Newsletters, we’ve all seen them. Our inboxes are filled daily with newsletters from just about anyone who claims to be someone.
Without doubt, a well written newsletter grabs attention and generates interest. We click on the links because we want to learn more. We have been captivated.
But what about those newsletters we delete without even opening. What are they doing wrong? And conversely what are the qualitative of a newsletter that makes us pay attention and gets us to act?
Newsletters we’d rather not see in our inbox again have the following characteristics:
- They are boring, boring, boring. Come on folks, a little bit of voice and a bit of humor can go a long way in keeping someone’s attention.
- They display on the screen as a text box with no visual breaks. Solid text is not easy on the eyes. It takes a lot of work to read through. Sometimes it takes so much work that we’d rather not spend the time doing it.
- They have vague titles leaving us with no clue as to what the article is about. Who’s got the time to plow through a pile of articles to find out if anything is in there that might help you?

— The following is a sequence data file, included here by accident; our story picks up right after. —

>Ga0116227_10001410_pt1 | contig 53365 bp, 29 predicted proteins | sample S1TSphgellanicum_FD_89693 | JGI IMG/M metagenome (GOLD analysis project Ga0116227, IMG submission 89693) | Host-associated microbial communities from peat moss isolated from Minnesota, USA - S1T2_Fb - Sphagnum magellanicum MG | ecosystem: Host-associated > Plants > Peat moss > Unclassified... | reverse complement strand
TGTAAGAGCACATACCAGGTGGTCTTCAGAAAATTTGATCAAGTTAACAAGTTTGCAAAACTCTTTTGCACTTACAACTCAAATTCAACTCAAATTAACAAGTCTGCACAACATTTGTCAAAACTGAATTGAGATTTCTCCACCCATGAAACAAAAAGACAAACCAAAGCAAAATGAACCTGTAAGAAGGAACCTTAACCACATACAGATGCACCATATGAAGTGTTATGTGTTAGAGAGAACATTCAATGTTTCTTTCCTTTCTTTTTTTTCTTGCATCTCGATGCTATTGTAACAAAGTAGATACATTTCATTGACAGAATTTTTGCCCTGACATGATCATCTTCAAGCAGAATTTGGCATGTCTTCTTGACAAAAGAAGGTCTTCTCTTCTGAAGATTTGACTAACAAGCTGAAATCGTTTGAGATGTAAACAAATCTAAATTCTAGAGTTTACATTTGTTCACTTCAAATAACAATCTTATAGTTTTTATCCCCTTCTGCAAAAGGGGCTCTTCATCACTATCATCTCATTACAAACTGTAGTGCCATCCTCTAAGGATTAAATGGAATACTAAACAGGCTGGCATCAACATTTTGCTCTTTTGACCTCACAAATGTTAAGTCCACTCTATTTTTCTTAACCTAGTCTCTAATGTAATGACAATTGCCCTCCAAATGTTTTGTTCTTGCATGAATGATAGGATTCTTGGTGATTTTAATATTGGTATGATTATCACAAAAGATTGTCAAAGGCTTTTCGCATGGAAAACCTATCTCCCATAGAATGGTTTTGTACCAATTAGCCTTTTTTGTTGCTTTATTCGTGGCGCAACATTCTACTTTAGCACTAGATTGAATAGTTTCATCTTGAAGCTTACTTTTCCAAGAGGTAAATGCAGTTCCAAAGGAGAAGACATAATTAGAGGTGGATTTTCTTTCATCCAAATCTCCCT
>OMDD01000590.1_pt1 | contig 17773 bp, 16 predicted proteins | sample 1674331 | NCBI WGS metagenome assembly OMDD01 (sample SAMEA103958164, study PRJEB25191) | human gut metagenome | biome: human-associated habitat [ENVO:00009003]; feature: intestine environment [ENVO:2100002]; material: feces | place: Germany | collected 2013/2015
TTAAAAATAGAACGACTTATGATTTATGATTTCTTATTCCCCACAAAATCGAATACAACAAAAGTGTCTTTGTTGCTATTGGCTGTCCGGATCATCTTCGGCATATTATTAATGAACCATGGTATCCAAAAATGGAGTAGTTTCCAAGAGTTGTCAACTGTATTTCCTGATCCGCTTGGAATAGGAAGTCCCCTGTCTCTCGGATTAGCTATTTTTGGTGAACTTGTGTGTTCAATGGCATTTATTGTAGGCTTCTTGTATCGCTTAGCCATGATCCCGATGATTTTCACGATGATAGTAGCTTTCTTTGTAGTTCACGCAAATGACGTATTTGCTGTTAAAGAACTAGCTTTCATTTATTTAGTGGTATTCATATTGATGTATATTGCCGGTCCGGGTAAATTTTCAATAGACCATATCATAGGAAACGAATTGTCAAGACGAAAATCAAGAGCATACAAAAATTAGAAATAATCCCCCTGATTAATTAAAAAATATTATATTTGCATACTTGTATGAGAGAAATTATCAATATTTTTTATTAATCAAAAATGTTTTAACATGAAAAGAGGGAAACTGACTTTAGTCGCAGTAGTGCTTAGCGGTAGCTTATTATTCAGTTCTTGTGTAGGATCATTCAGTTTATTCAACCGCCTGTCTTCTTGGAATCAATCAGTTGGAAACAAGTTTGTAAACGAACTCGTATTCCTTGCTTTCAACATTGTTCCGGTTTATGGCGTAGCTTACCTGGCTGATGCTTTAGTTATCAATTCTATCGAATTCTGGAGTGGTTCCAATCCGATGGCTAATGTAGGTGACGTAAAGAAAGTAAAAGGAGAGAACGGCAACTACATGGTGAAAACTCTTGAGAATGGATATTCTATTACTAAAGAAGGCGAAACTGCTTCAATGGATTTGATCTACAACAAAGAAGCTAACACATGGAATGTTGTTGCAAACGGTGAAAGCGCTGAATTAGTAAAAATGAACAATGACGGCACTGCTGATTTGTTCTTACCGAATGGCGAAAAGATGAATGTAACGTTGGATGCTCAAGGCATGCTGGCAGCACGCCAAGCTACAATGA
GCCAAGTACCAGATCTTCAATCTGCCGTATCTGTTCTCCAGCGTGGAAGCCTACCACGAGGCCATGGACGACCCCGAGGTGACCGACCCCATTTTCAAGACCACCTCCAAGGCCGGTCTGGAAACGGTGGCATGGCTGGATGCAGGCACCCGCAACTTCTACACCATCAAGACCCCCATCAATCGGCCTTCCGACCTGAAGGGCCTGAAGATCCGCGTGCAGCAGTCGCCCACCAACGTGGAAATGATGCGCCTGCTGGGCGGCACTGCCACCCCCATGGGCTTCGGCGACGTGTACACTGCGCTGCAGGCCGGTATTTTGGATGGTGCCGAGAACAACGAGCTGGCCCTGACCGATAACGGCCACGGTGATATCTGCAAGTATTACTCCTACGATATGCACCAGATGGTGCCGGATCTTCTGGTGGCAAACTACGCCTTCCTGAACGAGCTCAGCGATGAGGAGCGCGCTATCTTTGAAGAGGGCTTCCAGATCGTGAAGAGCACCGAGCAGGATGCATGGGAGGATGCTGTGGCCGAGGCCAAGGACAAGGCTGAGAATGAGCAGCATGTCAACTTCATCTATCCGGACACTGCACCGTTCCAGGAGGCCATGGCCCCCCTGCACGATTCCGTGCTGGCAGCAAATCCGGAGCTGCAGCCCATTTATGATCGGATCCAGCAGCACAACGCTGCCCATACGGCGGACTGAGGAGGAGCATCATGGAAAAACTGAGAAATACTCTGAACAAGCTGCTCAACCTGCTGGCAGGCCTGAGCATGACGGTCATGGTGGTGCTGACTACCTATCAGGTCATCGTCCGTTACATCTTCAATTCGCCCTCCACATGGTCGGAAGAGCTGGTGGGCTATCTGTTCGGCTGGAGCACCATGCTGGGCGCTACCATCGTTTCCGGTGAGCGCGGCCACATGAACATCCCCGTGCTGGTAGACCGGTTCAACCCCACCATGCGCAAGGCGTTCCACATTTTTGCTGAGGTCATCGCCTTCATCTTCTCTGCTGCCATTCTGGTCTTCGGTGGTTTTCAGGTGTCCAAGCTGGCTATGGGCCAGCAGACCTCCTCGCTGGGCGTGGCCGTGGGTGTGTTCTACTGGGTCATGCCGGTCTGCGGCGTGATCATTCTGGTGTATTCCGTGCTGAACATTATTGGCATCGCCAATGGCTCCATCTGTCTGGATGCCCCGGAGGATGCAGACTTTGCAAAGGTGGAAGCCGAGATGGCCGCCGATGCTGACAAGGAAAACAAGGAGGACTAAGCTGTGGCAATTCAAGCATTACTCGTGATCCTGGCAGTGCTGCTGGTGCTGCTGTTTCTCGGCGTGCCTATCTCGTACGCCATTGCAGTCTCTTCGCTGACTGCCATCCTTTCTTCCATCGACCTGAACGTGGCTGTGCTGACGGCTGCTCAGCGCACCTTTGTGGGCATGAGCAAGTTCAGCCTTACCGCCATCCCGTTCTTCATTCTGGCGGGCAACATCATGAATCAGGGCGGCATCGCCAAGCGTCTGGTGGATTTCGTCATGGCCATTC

- The formatting is horrendous with text being cut from the sides of the page.
- It regurgitates information that we can find elsewhere for free, this is especially egregious if we are paying the newsletter.
A well written newsletter on the other hand virtually sings to you. According to an article on Pagesmag.com effective newsletters display:
- Excellent use of full color – again, as raised in the point above, why be boring?
- Clever graphics - a graphic can get the point across faster than reading text. It also acts as a mini vacation for the reader allowing their eyes to rest.
- A great newsletter name – please note there is a difference between great and corny. “Paw-prints” would be a good name for a newsletter aimed at dog owners, “The Bitches Bible” would not.
Other winning characteristics include:
- Each article is written with a descriptive title and a link for more information.
- The articles are written for the net. That means shorter paragraphs. Usually 2 or 3 sentences are enough. Think smaller bites.
- There is a short summary after each article link, usually no more than a few sentences. We need to know what to expect. And just cutting and pasting the first paragraph of the article doesn’t count.
- A feature that is getting lots of points these days is to put the bulleted highlight article points at the beginning like the news networks do. That way the reader can quickly scan the article to get the major points.
Lastly, but perhaps most importantly a newsletter must give value to the reader. It’s not just an update of what is going on, it should provide new, interesting, and compelling information in the hopes that you teach your reader something.
“The words how to are pure magic in advertising headlines, magazines articles and book titles. Some copy writers claim if you begin with the words how to, you can’t write a bad headline
They may be right.”